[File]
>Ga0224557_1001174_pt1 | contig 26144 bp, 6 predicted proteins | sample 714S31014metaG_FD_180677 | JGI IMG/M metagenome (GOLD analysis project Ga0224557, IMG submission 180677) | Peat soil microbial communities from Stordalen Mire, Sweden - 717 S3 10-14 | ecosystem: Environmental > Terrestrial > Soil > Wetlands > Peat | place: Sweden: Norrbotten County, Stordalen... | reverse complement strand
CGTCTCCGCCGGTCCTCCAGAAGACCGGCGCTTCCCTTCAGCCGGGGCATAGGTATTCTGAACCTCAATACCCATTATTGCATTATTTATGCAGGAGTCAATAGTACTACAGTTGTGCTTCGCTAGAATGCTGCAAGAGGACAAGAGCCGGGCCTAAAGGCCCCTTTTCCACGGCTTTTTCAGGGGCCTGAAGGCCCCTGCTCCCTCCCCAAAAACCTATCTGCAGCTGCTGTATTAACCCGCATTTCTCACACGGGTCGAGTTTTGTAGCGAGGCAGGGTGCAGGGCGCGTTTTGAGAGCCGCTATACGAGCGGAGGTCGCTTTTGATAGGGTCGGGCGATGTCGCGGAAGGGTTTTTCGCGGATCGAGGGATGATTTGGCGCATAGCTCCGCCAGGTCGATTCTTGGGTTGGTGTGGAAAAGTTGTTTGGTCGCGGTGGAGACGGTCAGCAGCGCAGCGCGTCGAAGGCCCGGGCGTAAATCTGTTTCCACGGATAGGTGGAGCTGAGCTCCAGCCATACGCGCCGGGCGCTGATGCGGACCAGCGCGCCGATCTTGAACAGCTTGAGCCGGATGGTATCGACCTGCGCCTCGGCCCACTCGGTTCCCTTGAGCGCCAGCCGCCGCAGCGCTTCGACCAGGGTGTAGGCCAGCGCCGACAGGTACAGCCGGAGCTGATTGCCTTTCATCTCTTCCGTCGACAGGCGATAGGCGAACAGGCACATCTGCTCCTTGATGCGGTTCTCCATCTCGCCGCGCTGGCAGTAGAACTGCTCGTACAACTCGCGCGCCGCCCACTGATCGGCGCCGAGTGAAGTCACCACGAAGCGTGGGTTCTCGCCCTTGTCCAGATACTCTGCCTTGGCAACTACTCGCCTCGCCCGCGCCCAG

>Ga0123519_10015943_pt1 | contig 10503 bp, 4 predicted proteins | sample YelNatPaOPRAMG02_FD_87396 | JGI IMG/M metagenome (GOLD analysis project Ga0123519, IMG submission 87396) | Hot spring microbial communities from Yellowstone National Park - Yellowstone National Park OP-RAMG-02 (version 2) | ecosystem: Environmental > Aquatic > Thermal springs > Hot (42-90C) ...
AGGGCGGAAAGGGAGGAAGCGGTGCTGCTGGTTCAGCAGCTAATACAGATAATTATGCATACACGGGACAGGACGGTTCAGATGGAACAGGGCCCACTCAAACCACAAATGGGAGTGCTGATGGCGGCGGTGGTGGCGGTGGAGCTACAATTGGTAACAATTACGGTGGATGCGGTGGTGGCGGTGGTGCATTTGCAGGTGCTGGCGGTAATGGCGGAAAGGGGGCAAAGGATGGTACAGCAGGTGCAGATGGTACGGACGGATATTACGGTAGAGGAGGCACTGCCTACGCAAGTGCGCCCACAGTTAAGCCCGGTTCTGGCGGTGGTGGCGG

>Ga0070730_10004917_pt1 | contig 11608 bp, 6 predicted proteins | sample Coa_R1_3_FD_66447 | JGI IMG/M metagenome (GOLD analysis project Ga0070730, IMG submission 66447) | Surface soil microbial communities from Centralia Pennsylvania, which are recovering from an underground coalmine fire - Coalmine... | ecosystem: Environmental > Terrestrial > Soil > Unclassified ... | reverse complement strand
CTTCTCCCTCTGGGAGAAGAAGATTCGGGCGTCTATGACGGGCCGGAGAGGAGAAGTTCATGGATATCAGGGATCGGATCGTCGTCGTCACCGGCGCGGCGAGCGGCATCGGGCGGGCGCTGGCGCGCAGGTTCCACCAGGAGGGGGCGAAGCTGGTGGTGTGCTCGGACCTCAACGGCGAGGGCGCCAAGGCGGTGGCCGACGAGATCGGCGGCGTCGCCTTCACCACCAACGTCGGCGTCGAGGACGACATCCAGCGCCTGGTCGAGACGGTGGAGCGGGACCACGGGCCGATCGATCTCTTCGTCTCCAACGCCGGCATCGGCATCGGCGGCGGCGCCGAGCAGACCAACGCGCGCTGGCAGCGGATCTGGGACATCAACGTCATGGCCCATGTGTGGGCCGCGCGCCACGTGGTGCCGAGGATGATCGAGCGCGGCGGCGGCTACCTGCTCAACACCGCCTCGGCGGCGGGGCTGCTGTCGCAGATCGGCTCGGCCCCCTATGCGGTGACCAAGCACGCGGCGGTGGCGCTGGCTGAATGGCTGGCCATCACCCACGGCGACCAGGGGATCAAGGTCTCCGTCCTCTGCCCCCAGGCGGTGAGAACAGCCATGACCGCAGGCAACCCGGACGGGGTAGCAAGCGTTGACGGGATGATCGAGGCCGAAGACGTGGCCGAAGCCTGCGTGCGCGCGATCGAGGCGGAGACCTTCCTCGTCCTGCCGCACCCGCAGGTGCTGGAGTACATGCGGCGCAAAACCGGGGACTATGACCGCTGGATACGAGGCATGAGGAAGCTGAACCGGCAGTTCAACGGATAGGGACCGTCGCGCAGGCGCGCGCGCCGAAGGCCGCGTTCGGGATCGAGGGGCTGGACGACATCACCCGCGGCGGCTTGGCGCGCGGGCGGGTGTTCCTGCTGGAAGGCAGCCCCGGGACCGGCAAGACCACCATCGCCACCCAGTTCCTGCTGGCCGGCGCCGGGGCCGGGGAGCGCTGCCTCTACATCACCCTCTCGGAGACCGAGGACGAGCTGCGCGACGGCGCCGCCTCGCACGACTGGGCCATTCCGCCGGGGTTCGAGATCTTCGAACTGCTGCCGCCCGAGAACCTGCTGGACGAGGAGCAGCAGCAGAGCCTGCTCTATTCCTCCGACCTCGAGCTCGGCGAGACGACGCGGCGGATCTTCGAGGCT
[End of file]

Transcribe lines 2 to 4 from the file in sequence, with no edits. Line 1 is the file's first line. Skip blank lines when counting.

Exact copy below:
CGTCTCCGCCGGTCCTCCAGAAGACCGGCGCTTCCCTTCAGCCGGGGCATAGGTATTCTGAACCTCAATACCCATTATTGCATTATTTATGCAGGAGTCAATAGTACTACAGTTGTGCTTCGCTAGAATGCTGCAAGAGGACAAGAGCCGGGCCTAAAGGCCCCTTTTCCACGGCTTTTTCAGGGGCCTGAAGGCCCCTGCTCCCTCCCCAAAAACCTATCTGCAGCTGCTGTATTAACCCGCATTTCTCACACGGGTCGAGTTTTGTAGCGAGGCAGGGTGCAGGGCGCGTTTTGAGAGCCGCTATACGAGCGGAGGTCGCTTTTGATAGGGTCGGGCGATGTCGCGGAAGGGTTTTTCGCGGATCGAGGGATGATTTGGCGCATAGCTCCGCCAGGTCGATTCTTGGGTTGGTGTGGAAAAGTTGTTTGGTCGCGGTGGAGACGGTCAGCAGCGCAGCGCGTCGAAGGCCCGGGCGTAAATCTGTTTCCACGGATAGGTGGAGCTGAGCTCCAGCCATACGCGCCGGGCGCTGATGCGGACCAGCGCGCCGATCTTGAACAGCTTGAGCCGGATGGTATCGACCTGCGCCTCGGCCCACTCGGTTCCCTTGAGCGCCAGCCGCCGCAGCGCTTCGACCAGGGTGTAGGCCAGCGCCGACAGGTACAGCCGGAGCTGATTGCCTTTCATCTCTTCCGTCGACAGGCGATAGGCGAACAGGCACATCTGCTCCTTGATGCGGTTCTCCATCTCGCCGCGCTGGCAGTAGAACTGCTCGTACAACTCGCGCGCCGCCCACTGATCGGCGCCGAGTGAAGTCACCACGAAGCGTGGGTTCTCGCCCTTGTCCAGATACTCTGCCTTGGCAACTACTCGCCTCGCCCGCGCCCAG

>Ga0123519_10015943_pt1 | contig 10503 bp, 4 predicted proteins | sample YelNatPaOPRAMG02_FD_87396 | JGI IMG/M metagenome (GOLD analysis project Ga0123519, IMG submission 87396) | Hot spring microbial communities from Yellowstone National Park - Yellowstone National Park OP-RAMG-02 (version 2) | ecosystem: Environmental > Aquatic > Thermal springs > Hot (42-90C) ...
AGGGCGGAAAGGGAGGAAGCGGTGCTGCTGGTTCAGCAGCTAATACAGATAATTATGCATACACGGGACAGGACGGTTCAGATGGAACAGGGCCCACTCAAACCACAAATGGGAGTGCTGATGGCGGCGGTGGTGGCGGTGGAGCTACAATTGGTAACAATTACGGTGGATGCGGTGGTGGCGGTGGTGCATTTGCAGGTGCTGGCGGTAATGGCGGAAAGGGGGCAAAGGATGGTACAGCAGGTGCAGATGGTACGGACGGATATTACGGTAGAGGAGGCACTGCCTACGCAAGTGCGCCCACAGTTAAGCCCGGTTCTGGCGGTGGTGGCGG